Is the Internet becoming safer or more dangerous? This question is posed by the Safer Internet Day 2020 (SID) event, which calls attention to a subject that should raise more significant concern than it does, especially when it comes to kids and their interactions with the online world.
Safer Internet Day comes every February with a clear purpose. The event promotes the responsible use of online technologies, especially by children and young people. Like any other problem, society won’t be able to deal with it unless people are made aware that such issues even exist.
Under the motto “Together for a better internet,” the campaign focuses on how the Internet can be made safer for all users, and especially kids. Children are the most exposed because adults are more likely to know what they are doing and how they are exposing their lives online, but kids can lack such filters.
Companies and other institutions are working to create safe environments, and some initiatives are more successful than others. In 2019, one measure stood above all. A recent settlement between Google and U.S. Federal Trade Commission forced the company to make changes to online service with worldwide repercussions.
“We are changing how we treat data for children’s content on YouTube. Starting in about four months, we will treat data from anyone watching children’s content on YouTube as coming from a child, regardless of the age of the user,” said the company.
YouTube is the best example of a positive change that has a tangible impact on Internet safety. Content creators now have ensured their content is labeled for children, which changes how website visitors are tracked across the Internet.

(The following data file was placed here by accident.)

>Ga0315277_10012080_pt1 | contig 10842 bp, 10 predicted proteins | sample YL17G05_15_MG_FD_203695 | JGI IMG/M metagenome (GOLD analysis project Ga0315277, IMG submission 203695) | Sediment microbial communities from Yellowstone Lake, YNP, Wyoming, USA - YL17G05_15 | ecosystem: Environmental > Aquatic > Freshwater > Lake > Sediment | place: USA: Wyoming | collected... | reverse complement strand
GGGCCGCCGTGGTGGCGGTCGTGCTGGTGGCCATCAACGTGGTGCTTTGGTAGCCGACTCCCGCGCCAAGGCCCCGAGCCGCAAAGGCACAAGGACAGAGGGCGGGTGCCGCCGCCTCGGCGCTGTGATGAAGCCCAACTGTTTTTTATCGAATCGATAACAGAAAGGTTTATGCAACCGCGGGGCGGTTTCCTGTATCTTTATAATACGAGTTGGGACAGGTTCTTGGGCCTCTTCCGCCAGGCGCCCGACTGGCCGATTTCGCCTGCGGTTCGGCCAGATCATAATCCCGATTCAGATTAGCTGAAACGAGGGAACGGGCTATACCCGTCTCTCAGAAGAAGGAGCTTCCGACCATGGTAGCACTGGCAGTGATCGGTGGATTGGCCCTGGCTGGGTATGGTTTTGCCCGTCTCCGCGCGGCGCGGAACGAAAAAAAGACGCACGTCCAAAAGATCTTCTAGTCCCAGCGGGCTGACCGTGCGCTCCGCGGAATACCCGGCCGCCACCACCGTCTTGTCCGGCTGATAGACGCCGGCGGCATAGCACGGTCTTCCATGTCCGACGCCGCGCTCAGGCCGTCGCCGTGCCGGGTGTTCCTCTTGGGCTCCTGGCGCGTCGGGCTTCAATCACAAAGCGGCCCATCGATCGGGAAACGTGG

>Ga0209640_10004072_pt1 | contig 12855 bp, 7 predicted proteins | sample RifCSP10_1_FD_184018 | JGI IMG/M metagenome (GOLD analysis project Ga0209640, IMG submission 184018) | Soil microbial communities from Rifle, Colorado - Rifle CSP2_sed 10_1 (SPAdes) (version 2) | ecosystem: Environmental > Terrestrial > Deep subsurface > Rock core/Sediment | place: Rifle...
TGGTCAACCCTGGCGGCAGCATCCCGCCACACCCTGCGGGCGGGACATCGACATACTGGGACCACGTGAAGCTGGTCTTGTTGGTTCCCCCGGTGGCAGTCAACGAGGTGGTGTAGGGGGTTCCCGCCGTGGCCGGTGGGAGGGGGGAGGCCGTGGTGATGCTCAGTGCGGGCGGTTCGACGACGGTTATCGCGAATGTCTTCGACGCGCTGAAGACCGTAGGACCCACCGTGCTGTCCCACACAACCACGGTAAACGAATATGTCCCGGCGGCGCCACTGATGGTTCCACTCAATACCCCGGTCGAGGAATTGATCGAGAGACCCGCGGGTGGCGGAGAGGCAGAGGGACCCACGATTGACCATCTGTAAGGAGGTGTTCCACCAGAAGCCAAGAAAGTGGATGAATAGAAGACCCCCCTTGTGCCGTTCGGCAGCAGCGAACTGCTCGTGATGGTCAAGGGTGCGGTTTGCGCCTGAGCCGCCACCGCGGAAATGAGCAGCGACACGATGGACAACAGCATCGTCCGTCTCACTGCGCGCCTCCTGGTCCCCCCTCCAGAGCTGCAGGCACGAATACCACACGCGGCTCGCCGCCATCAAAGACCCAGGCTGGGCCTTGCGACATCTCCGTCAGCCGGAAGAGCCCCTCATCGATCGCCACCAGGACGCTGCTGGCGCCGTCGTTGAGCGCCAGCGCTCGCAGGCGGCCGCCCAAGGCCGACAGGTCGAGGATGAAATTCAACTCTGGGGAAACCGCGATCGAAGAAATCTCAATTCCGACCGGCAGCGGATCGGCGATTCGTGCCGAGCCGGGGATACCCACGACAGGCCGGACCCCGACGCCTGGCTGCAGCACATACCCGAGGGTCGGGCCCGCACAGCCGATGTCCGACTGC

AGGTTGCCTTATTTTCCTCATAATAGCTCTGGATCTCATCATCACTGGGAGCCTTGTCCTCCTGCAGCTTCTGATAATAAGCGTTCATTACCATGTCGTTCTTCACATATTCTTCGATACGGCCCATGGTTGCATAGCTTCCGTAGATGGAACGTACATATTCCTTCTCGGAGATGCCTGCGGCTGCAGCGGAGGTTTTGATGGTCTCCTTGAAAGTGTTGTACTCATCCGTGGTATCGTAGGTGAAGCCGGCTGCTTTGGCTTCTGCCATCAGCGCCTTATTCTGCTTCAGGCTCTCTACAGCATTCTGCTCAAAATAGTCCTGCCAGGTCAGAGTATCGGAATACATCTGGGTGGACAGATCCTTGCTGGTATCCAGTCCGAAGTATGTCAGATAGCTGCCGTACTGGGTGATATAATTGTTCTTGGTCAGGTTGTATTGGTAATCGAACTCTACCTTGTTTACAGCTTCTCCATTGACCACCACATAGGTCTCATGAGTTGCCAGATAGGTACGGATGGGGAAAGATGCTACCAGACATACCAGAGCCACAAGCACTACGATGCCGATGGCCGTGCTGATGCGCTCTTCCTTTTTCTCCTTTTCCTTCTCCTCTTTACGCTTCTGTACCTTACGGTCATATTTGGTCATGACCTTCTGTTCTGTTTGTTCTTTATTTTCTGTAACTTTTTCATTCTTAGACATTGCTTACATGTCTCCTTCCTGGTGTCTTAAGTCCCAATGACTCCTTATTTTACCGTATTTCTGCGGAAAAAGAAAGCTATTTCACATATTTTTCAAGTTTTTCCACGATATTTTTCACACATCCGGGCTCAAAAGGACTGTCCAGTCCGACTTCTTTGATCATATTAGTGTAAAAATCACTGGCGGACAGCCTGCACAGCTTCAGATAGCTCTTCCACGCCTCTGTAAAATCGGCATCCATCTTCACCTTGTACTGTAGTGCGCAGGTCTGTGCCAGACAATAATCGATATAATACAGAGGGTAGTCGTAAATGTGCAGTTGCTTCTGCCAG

While the changes made by Google to YouTube are a step in the right direction, numerous other websites provide content to kids without labeling it correctly, which only begs for the usage of a proper parental control solution.
We also have to keep in mind that data breaches occur all the time, and sometimes they directly affect websites storing personal data such as names, email addresses, credit card information, and much more. In fact, using a tool that lets people know in real-time whether their data was leaked via a breach is the ideal scenario.
A better and safer Internet can be achieved by people using a few good security practices. More often than not, basic security measures are shirked or simply ignored. Using robust passwords, different for each online service, and employing a powerful parental control solution should be the bare minimum for all users.
How companies choose to deal with this type of data in the future remains to be determined, but the current momentum is to stop them from using metadata for marketing purposes. Events such as the Safer Internet Day 2020 reminds everyone that users and corporations share the responsibility for privacy.